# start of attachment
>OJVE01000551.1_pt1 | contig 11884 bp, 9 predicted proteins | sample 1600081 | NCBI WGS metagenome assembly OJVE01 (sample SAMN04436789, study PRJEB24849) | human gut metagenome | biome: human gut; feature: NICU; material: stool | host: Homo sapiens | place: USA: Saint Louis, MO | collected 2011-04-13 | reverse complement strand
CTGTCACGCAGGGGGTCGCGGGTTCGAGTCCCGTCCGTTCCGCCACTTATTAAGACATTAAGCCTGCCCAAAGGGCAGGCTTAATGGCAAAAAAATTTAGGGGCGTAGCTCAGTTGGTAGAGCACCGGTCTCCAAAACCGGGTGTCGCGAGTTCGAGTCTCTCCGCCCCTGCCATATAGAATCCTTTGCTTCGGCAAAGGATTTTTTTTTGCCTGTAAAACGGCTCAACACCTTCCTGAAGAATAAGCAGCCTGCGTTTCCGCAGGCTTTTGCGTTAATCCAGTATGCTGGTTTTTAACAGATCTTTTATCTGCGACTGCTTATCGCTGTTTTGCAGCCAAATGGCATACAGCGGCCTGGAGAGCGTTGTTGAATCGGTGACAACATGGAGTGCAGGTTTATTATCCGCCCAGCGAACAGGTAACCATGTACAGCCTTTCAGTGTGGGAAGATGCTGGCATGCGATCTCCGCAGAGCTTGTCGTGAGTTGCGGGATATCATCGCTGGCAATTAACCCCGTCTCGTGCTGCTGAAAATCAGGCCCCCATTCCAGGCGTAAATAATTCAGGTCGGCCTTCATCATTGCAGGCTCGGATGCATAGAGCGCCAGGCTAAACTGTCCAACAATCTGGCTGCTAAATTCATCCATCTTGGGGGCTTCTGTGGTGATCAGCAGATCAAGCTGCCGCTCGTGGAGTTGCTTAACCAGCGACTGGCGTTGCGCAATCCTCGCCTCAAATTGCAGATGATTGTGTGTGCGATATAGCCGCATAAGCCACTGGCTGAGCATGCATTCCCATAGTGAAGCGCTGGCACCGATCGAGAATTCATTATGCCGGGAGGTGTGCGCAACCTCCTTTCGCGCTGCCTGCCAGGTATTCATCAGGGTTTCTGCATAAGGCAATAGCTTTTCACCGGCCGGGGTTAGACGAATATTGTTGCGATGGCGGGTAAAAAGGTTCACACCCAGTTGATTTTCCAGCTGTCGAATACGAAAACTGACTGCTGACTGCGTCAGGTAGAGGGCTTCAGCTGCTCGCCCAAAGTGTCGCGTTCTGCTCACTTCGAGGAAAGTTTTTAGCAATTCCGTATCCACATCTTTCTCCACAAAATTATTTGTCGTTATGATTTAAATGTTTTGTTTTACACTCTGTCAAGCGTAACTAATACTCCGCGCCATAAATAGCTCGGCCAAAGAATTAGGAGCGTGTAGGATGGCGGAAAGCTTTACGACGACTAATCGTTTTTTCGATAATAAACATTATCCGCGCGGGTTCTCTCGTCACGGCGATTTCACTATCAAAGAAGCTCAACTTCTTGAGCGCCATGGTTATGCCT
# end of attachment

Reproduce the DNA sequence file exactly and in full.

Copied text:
>OJVE01000551.1_pt1 | contig 11884 bp, 9 predicted proteins | sample 1600081 | NCBI WGS metagenome assembly OJVE01 (sample SAMN04436789, study PRJEB24849) | human gut metagenome | biome: human gut; feature: NICU; material: stool | host: Homo sapiens | place: USA: Saint Louis, MO | collected 2011-04-13 | reverse complement strand
CTGTCACGCAGGGGGTCGCGGGTTCGAGTCCCGTCCGTTCCGCCACTTATTAAGACATTAAGCCTGCCCAAAGGGCAGGCTTAATGGCAAAAAAATTTAGGGGCGTAGCTCAGTTGGTAGAGCACCGGTCTCCAAAACCGGGTGTCGCGAGTTCGAGTCTCTCCGCCCCTGCCATATAGAATCCTTTGCTTCGGCAAAGGATTTTTTTTTGCCTGTAAAACGGCTCAACACCTTCCTGAAGAATAAGCAGCCTGCGTTTCCGCAGGCTTTTGCGTTAATCCAGTATGCTGGTTTTTAACAGATCTTTTATCTGCGACTGCTTATCGCTGTTTTGCAGCCAAATGGCATACAGCGGCCTGGAGAGCGTTGTTGAATCGGTGACAACATGGAGTGCAGGTTTATTATCCGCCCAGCGAACAGGTAACCATGTACAGCCTTTCAGTGTGGGAAGATGCTGGCATGCGATCTCCGCAGAGCTTGTCGTGAGTTGCGGGATATCATCGCTGGCAATTAACCCCGTCTCGTGCTGCTGAAAATCAGGCCCCCATTCCAGGCGTAAATAATTCAGGTCGGCCTTCATCATTGCAGGCTCGGATGCATAGAGCGCCAGGCTAAACTGTCCAACAATCTGGCTGCTAAATTCATCCATCTTGGGGGCTTCTGTGGTGATCAGCAGATCAAGCTGCCGCTCGTGGAGTTGCTTAACCAGCGACTGGCGTTGCGCAATCCTCGCCTCAAATTGCAGATGATTGTGTGTGCGATATAGCCGCATAAGCCACTGGCTGAGCATGCATTCCCATAGTGAAGCGCTGGCACCGATCGAGAATTCATTATGCCGGGAGGTGTGCGCAACCTCCTTTCGCGCTGCCTGCCAGGTATTCATCAGGGTTTCTGCATAAGGCAATAGCTTTTCACCGGCCGGGGTTAGACGAATATTGTTGCGATGGCGGGTAAAAAGGTTCACACCCAGTTGATTTTCCAGCTGTCGAATACGAAAACTGACTGCTGACTGCGTCAGGTAGAGGGCTTCAGCTGCTCGCCCAAAGTGTCGCGTTCTGCTCACTTCGAGGAAAGTTTTTAGCAATTCCGTATCCACATCTTTCTCCACAAAATTATTTGTCGTTATGATTTAAATGTTTTGTTTTACACTCTGTCAAGCGTAACTAATACTCCGCGCCATAAATAGCTCGGCCAAAGAATTAGGAGCGTGTAGGATGGCGGAAAGCTTTACGACGACTAATCGTTTTTTCGATAATAAACATTATCCGCGCGGGTTCTCTCGTCACGGCGATTTCACTATCAAAGAAGCTCAACTTCTTGAGCGCCATGGTTATGCCT